When it comes to AI, It’s not a matter of if but when.
When AI becomes smarter and when companies begin replacing employees with AI tools and applications.
Corporations are throwing money (see Microsoft’s multi-billion-dollar investment in OpenAI) and resources at AI technologies that can lower costs and improve outcomes for them and their customers.
AI will be a disruptor and a differentiator for businesses across all sectors, from retail and manufacturing to research and transportation, to software and content development.
The latest AI technologies will touch everything and everyone. They’ll affect the world’s economic food chain in ways we’ve never experienced. And while companies scramble to beat their competitors to the punch when applying AI to their processes and applications, our society fidgets and nervously awaits the next brave new world.
Creating corporate-sponsored programs and government policies to train workers in AI might work in the short term. Still, the more advanced AI becomes, the less reliant on humans it will be. Of course, small numbers of people with specialized and advanced AI skills will find complementary roles in this new work paradigm, but many others will not. For the worker, jobs will disappear, and wages will drop. For corporations, profits will soar.
We (especially Americans) measure personal success in terms of our work and compensation because most of what we value — the house we own, the car we drive, the family vacations we take, and the sense of safety and security we provide our children is inherently tied to our work and compensation. And thus, our definition of success and how we value ourselves are all balled up in what we do for a living, what we can afford, and how well we can provide.
When automation began replacing workers in manufacturing, those workers lost more than their jobs. People (who just a few years before had a valued and specialized skillset) became obsolete. Unable to pay their mortgages, afford their car, take a family vacation, or provide security for their children, they lost their sense of self-worth. And because the skills they brought to their workplace could now be replicated by a machine, they also lost hope. To survive and be successful again, they’d need to start over – learn new skills, and claw their way back to relevance. For many, that challenge was too great, and they gave up on life. Research shows a causal link between investment in automation and rising mortality levels, “with this rise largely due to so-called deaths of despair, such as drug overdoses and suicides. This was especially so for men and women aged between 45 and 54.“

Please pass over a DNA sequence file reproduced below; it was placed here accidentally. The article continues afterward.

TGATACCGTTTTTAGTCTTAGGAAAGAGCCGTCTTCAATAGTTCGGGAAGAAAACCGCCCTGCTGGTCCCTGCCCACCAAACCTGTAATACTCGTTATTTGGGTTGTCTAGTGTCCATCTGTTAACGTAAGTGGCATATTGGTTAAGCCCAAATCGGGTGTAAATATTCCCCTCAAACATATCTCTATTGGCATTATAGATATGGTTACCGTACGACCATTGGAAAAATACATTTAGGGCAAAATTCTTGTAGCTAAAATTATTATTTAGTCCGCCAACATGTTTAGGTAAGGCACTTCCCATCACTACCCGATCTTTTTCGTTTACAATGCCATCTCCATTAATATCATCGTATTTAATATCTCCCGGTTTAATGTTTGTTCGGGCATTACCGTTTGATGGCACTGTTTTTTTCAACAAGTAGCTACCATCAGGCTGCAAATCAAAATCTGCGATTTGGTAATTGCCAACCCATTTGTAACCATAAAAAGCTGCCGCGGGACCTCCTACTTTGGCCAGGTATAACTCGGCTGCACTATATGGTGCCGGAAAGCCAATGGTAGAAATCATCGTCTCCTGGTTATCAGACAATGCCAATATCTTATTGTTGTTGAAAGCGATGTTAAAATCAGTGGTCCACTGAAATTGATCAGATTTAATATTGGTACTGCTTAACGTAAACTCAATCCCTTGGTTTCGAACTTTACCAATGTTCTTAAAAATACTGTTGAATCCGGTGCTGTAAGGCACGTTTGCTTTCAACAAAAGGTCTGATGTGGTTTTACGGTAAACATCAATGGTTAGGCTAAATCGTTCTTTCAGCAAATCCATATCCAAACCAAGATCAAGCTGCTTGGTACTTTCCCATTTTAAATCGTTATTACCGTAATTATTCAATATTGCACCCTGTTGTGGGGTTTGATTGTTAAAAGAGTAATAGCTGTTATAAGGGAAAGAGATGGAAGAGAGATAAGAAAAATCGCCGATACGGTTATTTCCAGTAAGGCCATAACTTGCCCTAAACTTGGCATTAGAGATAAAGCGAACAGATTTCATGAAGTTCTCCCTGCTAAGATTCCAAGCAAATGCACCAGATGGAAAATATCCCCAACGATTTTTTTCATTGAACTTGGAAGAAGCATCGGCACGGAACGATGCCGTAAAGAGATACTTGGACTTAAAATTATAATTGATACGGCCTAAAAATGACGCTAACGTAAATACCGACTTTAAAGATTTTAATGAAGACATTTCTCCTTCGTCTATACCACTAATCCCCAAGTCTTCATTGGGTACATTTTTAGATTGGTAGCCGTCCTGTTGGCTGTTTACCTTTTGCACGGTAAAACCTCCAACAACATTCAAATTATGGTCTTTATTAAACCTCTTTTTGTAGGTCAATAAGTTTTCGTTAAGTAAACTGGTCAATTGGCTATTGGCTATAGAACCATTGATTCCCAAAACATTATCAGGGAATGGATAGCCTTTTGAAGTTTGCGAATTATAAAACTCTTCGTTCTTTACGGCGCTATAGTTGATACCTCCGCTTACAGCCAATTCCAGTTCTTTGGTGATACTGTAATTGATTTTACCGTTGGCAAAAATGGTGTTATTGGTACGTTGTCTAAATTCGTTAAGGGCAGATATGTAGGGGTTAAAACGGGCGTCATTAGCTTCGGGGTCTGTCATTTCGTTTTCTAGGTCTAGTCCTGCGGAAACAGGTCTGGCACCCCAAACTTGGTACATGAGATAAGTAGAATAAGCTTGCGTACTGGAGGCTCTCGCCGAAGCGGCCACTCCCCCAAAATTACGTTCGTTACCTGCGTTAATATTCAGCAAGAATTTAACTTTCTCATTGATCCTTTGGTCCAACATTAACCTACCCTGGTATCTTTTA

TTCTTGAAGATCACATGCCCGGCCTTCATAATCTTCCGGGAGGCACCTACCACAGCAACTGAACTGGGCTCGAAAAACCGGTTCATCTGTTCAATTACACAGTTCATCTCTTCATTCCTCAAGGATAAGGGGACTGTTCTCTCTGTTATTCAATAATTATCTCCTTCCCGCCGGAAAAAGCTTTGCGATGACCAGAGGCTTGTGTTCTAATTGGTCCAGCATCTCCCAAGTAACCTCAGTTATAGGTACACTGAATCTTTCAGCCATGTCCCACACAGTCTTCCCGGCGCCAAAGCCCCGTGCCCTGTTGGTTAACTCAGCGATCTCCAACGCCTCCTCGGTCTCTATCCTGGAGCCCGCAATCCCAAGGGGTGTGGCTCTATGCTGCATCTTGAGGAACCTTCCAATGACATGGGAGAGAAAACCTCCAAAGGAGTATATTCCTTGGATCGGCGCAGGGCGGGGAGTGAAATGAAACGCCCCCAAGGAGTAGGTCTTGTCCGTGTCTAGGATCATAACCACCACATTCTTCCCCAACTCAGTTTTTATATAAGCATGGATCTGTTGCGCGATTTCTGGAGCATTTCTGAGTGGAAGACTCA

So, how do we avoid future deaths of despair when the new AI takes hold across industries?
What will our societal response be to millions of jobs disappearing in the wake of AI-driven software and automation?
What happens when the magnitude of job replacement from AI exceeds what we experienced when automation in manufacturing became the norm?
AI is not inherently bad. Its impact on society will largely depend on our reaction to it. We need outside-the-box thinkers in economics, business, the social sciences, and government to begin planning for the consequences of success when it comes to AI, because the effect on humans will be broad, deep, and potentially devastating.
If AI and automation become the benchmark for productivity and success within a corporation, then perhaps AI presents us with an opportunity to reshape what it means to be a productive and successful human.
What if AI allows people to focus on a higher purpose? If AI kills more jobs than it creates (and I think it will), we might consider implementing universal basic income (UBI) to help people find purpose in this brave new world, without fear of losing the roof over their heads.
With the right social and economic safety nets in place, AI can give people the space and the time to become better humans, where instead of defining success by work and compensation, we define it by how we treat others, by volunteerism, and through our capacity to love and care for one another — you know, the things that machines and AI can’t do.